Jami: I saw your Easter egg.
Jami: That was fun. I know it didn't turn out you wanted it to, but the message still came across. I was like what can't she put a logo on?
Laurel: Thank you.
Jami: What can't she do?
Laurel: Literally anything.
Jami: Have you seen the teeth inlays where you can bling out your teeth?
Laurel: Yes, oh my gosh.
Jami: So you could do that with … Or you could have it transition into your own logo so you could become so good at that. Then you just have your own logo in there and it becomes as popular. So I guess that is the tie into Warhol. I've always found Warhol such an interesting art figure because it's like is he creating art or is he just reflecting society back on itself and selling it?
Laurel: Yeah, so that's really interesting because through all of this, it's really definitely been such a social experiment that I've been watching just to see how people react to something so cheap and so simple, like a Band-Aid, but by putting this logo onto it, it literally turns into a luxury item because the Band-Aids alone only cost between maybe seven to 10 cents each. Then you put this logo on them and I've been selling them for $10. So it costs 100 times as much, which is, I can't comprehend that. It's crazy to me.
Laurel: And who knows? I could have even sold them for more, I don't even know. But $10 was just what I decided to ask for and they sold.
Jami: I was just thinking that too. What's the boundaries if you started putting gold on them and then you were able to increase the value in some way? Just because it was shiny. It didn't even have to be real gold. It could just be paint.
Laurel: Yeah, I have no idea even. I want to try doing some other stuff and kind of seeing if I could get more for it. And not just because I want to make loads of money or something, but because I just really want to see how much people would pay for a Band-Aid.
Jami: That's really interesting. It makes me think of the egg on Instagram. How it just turned into this thing. It's now a character and it travels. It just started off as this picture. It's genius but then who's the joke on? Who's laughing about all of that?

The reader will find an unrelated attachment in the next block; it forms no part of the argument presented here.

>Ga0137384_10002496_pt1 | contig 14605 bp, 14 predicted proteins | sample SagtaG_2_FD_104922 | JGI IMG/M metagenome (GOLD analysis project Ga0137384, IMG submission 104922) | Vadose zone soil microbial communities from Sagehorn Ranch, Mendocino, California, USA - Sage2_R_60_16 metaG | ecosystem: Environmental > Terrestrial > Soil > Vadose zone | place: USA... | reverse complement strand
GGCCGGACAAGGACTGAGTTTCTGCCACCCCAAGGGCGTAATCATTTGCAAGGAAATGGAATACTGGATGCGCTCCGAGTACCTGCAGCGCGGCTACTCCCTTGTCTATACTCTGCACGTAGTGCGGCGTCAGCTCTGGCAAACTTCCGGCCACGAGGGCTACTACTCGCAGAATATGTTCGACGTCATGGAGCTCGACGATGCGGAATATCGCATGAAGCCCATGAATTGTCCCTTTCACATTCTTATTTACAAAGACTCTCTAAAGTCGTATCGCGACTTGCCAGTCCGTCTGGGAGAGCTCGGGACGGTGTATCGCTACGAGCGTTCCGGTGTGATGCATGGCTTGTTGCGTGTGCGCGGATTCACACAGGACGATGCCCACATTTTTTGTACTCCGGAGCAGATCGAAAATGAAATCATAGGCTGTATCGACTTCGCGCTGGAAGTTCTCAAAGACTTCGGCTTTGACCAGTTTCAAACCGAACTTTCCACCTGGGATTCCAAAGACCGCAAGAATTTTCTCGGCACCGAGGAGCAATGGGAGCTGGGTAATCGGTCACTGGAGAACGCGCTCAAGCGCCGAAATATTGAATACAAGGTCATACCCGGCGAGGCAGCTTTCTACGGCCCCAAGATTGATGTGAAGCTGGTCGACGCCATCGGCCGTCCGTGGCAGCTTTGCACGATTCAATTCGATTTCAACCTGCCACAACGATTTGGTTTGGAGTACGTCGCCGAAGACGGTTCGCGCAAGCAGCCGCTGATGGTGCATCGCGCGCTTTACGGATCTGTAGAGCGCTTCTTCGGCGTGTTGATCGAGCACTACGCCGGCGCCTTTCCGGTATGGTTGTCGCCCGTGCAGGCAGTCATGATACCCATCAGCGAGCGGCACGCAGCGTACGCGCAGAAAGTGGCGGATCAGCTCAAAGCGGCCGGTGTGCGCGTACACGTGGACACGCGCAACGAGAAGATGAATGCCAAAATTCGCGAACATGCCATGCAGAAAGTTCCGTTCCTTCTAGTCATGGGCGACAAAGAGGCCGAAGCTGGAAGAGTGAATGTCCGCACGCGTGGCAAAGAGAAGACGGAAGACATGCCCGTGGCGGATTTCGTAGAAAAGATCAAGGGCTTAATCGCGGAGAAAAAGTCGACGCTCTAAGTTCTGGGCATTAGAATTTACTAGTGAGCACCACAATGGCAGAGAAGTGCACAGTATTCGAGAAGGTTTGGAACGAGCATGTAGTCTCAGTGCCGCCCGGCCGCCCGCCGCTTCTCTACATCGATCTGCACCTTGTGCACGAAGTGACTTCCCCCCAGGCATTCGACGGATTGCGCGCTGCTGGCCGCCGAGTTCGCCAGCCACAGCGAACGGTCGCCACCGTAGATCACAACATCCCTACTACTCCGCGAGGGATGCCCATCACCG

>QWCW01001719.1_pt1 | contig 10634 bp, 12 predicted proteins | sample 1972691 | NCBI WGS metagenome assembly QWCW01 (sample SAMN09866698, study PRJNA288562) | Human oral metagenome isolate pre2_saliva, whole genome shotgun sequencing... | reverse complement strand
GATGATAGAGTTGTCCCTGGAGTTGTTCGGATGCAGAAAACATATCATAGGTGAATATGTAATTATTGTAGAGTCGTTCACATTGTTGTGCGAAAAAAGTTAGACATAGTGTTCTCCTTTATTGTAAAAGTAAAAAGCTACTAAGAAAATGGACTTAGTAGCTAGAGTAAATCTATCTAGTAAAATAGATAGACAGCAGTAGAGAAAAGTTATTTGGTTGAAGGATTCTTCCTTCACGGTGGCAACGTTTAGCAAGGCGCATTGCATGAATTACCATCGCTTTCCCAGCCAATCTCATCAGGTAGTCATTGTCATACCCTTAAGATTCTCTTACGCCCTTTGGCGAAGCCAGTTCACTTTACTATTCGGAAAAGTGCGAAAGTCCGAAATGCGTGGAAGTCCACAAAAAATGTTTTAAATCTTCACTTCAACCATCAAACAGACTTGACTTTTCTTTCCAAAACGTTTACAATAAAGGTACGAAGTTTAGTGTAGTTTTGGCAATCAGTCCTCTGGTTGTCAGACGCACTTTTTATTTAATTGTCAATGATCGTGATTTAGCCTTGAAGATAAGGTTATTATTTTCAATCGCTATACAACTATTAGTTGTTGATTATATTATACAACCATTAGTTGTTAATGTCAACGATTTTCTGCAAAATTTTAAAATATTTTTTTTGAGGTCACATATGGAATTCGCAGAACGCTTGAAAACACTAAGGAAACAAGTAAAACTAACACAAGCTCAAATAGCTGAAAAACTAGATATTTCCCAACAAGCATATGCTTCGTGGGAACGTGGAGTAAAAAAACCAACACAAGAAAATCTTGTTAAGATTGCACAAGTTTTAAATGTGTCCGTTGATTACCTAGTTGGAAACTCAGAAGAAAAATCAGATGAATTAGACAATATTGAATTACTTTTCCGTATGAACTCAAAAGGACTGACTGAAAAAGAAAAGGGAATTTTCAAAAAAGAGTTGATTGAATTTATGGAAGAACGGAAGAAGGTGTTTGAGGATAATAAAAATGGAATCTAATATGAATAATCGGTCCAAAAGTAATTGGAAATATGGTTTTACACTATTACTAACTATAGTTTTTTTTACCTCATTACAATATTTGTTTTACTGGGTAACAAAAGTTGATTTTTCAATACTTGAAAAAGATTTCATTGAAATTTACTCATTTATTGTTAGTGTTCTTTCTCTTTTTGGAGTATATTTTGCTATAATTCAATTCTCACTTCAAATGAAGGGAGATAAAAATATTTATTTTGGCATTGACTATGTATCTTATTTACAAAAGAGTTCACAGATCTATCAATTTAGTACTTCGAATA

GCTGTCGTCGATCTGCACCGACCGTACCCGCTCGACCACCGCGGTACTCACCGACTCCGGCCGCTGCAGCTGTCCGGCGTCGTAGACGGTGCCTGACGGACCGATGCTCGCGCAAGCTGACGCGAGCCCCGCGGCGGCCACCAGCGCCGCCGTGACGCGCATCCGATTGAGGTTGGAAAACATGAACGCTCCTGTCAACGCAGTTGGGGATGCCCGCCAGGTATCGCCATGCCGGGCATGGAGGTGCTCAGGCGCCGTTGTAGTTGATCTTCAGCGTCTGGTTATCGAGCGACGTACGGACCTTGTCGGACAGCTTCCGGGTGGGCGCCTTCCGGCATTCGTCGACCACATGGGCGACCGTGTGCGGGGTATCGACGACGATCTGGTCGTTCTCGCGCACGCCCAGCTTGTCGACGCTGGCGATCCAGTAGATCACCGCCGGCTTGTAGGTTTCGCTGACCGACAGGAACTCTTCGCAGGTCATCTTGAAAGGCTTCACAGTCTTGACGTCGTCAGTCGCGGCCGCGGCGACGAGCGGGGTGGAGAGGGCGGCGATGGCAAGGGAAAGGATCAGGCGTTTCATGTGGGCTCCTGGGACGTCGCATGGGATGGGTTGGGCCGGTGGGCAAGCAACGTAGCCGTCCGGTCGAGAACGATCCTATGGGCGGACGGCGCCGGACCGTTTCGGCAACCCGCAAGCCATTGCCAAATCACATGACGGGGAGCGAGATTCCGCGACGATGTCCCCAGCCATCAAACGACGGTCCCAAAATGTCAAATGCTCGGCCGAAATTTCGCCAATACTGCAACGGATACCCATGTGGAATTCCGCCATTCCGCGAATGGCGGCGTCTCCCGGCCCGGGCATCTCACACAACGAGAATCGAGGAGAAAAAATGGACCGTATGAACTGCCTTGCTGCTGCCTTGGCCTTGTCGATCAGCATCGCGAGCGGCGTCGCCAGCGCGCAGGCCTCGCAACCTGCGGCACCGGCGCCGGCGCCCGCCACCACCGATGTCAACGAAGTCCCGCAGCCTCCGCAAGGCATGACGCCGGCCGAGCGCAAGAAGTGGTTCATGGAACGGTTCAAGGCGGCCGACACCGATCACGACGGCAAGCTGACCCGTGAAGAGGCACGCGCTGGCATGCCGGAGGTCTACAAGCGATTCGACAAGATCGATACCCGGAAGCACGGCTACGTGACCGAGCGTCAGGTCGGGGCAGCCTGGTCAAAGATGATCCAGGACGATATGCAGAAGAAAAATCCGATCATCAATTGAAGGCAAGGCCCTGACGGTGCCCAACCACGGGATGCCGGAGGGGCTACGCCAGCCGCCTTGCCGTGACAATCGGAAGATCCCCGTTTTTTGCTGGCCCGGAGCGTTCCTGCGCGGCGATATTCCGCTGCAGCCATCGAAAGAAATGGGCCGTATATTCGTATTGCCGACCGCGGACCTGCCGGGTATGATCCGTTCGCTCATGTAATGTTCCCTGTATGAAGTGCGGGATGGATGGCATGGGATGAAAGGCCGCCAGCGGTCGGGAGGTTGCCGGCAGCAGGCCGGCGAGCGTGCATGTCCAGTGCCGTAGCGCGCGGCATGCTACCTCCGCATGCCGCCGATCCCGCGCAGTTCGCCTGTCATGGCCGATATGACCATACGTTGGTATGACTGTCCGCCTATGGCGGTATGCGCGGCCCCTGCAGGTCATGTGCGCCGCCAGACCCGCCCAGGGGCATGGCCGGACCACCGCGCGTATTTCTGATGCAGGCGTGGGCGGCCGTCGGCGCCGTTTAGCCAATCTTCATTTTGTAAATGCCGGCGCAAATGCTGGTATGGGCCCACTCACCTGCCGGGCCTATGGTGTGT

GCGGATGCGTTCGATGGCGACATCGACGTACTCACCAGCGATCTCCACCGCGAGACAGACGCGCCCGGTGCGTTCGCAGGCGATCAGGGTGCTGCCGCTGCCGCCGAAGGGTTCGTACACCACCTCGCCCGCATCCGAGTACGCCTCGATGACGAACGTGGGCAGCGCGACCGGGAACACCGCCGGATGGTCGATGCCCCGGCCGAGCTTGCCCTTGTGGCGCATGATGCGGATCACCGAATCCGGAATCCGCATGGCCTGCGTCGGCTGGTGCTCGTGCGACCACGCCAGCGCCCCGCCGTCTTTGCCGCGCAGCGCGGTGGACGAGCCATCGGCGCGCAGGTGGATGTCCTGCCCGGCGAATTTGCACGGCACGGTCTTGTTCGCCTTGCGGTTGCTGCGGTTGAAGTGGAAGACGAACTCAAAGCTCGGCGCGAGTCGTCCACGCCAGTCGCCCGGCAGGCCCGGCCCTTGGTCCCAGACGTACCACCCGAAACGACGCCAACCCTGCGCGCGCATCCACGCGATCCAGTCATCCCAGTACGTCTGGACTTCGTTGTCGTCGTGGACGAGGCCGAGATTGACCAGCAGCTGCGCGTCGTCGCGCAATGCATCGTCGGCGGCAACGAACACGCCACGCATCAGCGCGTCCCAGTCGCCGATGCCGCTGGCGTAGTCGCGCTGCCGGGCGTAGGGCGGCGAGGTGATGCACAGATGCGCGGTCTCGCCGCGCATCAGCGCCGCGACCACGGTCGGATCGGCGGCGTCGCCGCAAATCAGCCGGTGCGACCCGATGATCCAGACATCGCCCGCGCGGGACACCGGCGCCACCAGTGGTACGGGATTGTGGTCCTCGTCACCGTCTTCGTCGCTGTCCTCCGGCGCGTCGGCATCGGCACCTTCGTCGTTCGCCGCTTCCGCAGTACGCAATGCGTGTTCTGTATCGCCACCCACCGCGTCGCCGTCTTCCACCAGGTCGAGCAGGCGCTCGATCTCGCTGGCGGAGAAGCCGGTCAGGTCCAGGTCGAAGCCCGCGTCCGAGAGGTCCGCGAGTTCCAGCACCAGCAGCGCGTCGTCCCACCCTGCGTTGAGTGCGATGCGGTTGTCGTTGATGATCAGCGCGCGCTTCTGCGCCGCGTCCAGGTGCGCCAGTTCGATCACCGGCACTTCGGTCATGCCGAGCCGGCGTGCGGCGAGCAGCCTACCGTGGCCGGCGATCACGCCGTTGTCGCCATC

Laurel: Yeah, and we're all following this egg. It's just an egg.
Jami: So do you have any goals of this being bigger? I just see such a story here of documenting this and seeing kind of where it takes you. Do you have any plans on that?
Laurel: Well, I've actually got a really cool collaboration coming up with another Detroit artists. He does these amazing encapsulations of different art pieces and all different kinds of stuff and they are cool. I'm actually having some of my dollars done and I should see them in a few weeks. I just dropped them off yesterday. But I'd really to be able to work with more artists because that's something that I've never really been able to do within my ceramics or my jewelry because I think that's a lot, for some reason it's a lot harder to do with those mediums. But I feel like the appropriation items that I'm doing, I feel that's a lot easier to do with another artist or something. So I'm hoping I'm able to do more of those types of collaborations with people.
Laurel: I don't really know what I'm expecting from it. I'm hoping that people will also see the other types of art that I do my ceramics and my jewelry and get interested in those things, but I'm not really sure. I'm just kind of rolling with it and seeing where it goes right now.
Jami: Just my last question is where are you today and what does the view look from where you're sitting?
Laurel: I'm sitting in my bedroom and I am staring out of my window and I've got a whole bunch of plants in my window.
Jami: Oh nice. What kind of plants do you have?
Laurel: I've got lots of succulents. Then I've got a cute little clover plant. Then some type of hanging plant that I don't know what it is, but it's got really pretty green leaves.
Jami: Well, I'm very excited to find ways to use the Brandaids. I was looking at your feed and your website. I love to hear the stories of people's growth and just where ideas originate from and who gets to label art and fashion. When I asked you yesterday if you want to do an interview, I was like hmm, I wonder if there's a podcast here or if anyone would listen. I just think it's interesting, the backstories of artists and what people are doing online and I thought yours was a really good one. So I appreciate your time.
Laurel: Thank you.
Jami: Was there anything else that I missed or anything that you'd like to talk about?
Laurel: I don't think so. I've got a whole bunch of ideas for other cool stuff that I want to make so I hope that people will continue to follow my work that I'm doing because I definitely have some things that I want to create and show everybody, but I guess that's pretty much all.
Jami: Well, thanks so much for your time. I look forward to seeing where you go with it and what you do with a logo next. And also where your personal art goes.
Laurel: Yeah, thank you so much.
Thank you Laurel for talking with me about your art and your Brandaids. View her shop, Bad Company Art where you can view and purchase her handmade creations, including her Tiddy Mugs and jewelry. And swing on over to her Brand-Aids to view her latest designs.
Look for part 2 in this series on Laurel’s Brandaids to post soon. I’m currently concepting the shoot, and look forward to sharing the results here on my blog, and on my IG feed.